Burleigh offers no basis for her opinions about Hillary's love for Bill, or for her dismissal of the fact, repeated over and over to me by those close to the Clintons, that a love of politics has been the essential glue keeping their turbulent marriage together. As Senator Pat Moynihan used to say, "you are entitled to your own opinions but you are not entitled to your o wn facts." My book is a textured portrait of the Clintons strengthened by the cumulative power of facts.
Annapolis, Md.: In your opinion, when did Hillary first contemplate a presidential bid? Is this a culmination of a years-old "plan" or a recent development stemming from Bill's infidelity with Monica?
Sally Bedell Smith: Friends around the Clintons began talking about a Hillary succession back in the 1970s.For years their close friend Linda Bloodworth-Thomason, has been fond of saying that when the Clintons are dead and gone, each of them will be buried next to a president of the United States. In a 1992 interview during his own presidential campaign, Bill said, "Eight years of Hillary Clinton. Why not?" A senior Clinton administration official told me that it was an "open secret" that some of Hillary's advisors "nurtured dreams that Hillary, not Gore, would follow Bill in the presidency." Bill's Arkansas chief of staff said during the first year of his presidency that there were "a great many people talking very seriously about her succeeding him. Friends, Democrats, people out across the country think it is a very viable plan of action."
"Hillary Clinton says that her eight years as First Lady give her an edge over every other candidate. Yet she declines to offer much beyond generalities about that experience.": This, to me, is an even bigger dilemma for Sen. Clinton than her inability to give clear answers on her future policies. In your book, do you cite any specific instances where the then-First Lady was actively involved in shaping policy that became law or official action by the government at that time? Thanks.
Sally Bedell Smith: There are countless examples throughout the book. Although she held no official position of executive leadership, Hillary had a role in crucial domestic and foreign policy decisions. To name just a few: in 1993 she talked her husband out of getting involved in the war in Bosnia because she thought it would be like Vietnam and would harm the chances for her health care plan. Two years later, after being secretly tutored by a State Department official, she became an advocate for the use of force in Bosnia because she feared Bill's inaction was harming him politically. In the summer of 1993 she tried to scuttle NAFTA and had to be dissuaded by Mickey Kantor, the trade representative and a longtime Clinton friend, who told her that Bill needed a bipartisan political victory.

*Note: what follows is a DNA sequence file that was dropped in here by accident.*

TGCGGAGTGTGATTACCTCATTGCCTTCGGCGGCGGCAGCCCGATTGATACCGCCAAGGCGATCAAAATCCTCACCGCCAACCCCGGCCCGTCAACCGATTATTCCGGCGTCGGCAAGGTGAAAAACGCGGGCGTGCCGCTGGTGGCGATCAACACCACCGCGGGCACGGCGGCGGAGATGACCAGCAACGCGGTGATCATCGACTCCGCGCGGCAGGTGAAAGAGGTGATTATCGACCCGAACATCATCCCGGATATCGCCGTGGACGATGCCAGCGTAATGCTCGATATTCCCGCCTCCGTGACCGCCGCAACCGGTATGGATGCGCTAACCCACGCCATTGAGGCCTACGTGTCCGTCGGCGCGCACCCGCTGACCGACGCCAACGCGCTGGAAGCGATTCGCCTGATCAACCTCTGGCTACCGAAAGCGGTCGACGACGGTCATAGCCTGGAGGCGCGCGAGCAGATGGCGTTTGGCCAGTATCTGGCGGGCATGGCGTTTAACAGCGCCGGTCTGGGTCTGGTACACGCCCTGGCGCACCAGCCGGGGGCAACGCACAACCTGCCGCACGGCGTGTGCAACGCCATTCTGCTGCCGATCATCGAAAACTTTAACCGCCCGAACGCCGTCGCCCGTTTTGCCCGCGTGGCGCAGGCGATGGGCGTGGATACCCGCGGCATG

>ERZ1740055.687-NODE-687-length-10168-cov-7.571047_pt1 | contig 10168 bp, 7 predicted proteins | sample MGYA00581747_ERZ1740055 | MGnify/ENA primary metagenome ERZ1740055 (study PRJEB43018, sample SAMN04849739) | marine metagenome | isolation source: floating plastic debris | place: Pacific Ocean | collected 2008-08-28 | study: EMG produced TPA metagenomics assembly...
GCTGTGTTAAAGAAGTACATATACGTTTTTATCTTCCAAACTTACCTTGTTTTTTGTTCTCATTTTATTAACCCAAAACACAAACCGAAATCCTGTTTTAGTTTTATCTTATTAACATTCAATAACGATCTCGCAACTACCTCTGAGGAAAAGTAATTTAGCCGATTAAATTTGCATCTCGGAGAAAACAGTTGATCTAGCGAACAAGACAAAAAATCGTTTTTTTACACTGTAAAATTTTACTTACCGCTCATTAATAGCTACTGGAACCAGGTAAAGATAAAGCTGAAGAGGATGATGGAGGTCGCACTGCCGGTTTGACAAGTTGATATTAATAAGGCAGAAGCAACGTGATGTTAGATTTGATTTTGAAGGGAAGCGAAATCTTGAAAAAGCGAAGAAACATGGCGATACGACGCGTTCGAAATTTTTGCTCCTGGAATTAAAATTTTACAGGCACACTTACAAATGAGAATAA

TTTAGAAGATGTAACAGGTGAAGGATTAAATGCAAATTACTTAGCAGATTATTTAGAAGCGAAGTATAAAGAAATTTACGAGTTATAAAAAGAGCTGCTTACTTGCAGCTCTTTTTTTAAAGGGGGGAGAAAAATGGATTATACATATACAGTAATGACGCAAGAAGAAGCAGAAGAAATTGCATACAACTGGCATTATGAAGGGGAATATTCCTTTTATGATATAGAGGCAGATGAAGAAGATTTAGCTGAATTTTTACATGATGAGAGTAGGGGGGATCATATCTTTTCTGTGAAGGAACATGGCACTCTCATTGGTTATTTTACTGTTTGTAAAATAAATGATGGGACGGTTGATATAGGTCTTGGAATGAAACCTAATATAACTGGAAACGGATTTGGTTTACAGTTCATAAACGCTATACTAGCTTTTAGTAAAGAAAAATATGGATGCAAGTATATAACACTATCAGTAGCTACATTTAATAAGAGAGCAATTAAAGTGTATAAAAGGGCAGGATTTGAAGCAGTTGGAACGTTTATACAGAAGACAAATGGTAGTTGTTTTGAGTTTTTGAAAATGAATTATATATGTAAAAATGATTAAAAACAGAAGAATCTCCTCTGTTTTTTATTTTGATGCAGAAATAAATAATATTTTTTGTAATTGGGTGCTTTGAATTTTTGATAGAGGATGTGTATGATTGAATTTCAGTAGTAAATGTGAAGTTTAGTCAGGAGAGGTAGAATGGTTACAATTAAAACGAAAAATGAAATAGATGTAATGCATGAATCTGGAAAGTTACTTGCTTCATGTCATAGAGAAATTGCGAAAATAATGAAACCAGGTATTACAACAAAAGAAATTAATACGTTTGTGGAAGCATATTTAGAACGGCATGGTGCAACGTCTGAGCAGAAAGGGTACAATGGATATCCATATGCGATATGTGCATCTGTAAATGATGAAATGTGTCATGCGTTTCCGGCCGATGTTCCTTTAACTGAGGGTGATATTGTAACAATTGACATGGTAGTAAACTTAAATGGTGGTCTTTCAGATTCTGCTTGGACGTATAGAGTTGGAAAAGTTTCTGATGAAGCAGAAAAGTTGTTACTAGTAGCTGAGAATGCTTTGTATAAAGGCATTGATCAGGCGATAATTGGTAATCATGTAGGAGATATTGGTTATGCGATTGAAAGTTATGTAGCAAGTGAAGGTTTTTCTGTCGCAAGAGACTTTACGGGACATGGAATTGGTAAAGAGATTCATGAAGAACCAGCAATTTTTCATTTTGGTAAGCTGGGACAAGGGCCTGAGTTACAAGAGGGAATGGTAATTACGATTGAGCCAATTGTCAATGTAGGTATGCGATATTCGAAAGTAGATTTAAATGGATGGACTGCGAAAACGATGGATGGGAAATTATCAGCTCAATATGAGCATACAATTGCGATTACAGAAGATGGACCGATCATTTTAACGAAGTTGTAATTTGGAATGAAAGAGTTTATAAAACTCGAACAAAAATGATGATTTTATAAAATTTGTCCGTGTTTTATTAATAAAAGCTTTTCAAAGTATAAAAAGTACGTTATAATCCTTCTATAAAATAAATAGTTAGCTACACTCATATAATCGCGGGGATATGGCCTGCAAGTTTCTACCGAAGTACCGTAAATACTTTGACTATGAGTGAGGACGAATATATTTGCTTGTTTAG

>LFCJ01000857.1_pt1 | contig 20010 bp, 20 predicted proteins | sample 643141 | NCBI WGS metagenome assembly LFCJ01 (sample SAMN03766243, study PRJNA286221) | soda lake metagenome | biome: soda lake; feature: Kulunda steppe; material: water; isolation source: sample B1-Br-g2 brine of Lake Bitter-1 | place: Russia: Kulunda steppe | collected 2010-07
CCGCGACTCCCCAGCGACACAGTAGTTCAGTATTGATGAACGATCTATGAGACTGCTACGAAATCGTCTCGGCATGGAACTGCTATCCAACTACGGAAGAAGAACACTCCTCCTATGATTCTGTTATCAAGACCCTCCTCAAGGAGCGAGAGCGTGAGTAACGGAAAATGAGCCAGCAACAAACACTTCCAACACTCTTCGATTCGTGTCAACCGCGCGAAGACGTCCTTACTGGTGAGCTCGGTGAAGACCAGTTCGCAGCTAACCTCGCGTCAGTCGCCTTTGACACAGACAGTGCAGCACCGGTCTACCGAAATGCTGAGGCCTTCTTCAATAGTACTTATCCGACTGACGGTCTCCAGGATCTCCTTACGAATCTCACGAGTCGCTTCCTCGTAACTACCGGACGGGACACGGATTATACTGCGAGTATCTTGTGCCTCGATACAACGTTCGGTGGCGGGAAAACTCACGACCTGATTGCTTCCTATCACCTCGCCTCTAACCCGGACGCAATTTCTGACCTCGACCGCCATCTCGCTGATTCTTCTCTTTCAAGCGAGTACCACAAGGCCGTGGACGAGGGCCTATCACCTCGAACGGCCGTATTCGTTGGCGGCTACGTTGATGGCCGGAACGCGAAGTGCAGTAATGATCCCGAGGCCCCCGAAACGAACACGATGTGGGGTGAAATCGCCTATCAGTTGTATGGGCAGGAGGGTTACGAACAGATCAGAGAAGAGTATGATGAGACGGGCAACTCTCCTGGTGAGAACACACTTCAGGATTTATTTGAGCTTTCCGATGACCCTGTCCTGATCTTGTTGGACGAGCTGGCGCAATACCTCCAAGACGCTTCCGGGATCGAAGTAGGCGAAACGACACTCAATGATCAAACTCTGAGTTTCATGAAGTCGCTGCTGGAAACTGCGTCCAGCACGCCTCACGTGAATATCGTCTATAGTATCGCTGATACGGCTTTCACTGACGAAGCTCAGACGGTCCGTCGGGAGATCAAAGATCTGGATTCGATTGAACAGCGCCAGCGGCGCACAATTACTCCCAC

The key questions are accountability and transparency, which came up in the Democratic debate the other night. Hillary has always liked to operate as a "hidden hand," and one of her confidantes told me that during the Clinton presidency when Hillary gave instructions she would often say, "don't leave any fingerprints."
These questions of accountability and transparency would be significantly magnified if Bill--a self-described "secret keeper"--were to return to the White House as a co-president. Bill and Hillary's long history of political collaboration, much of it private, could end up distorting the way the Executive Branch is supposed to function--regardless of the talents each of them might bring to the White House. This is an issue that is only going to grow, and Hillary Clinton will need to address it in some fashion.
What will Bill do?: Ms. Smith: One of the many areas where Sen. Clinton fails to provide a clear answer is the role of her husband in her administration. What role do you think he will play and will that role come close to violating the Constitutional term limits for Presidents? Thanks.
Sally Bedell Smith: This is crucial issue, and if one believes in past as prologue, there are many clues in my book. The 22nd amendment was designed to limit a president to two terms in office, and the anti nepotism law signed in December 1967 prohibits any official in the three branches of government, including the president, from appointing any relative to a job over which the official has authority or control. That would include any staff job in the White House, any cabinet post, or any job as ambassador. The notion of two presidents--married to each other--in the White House is not something envisioned by the founders.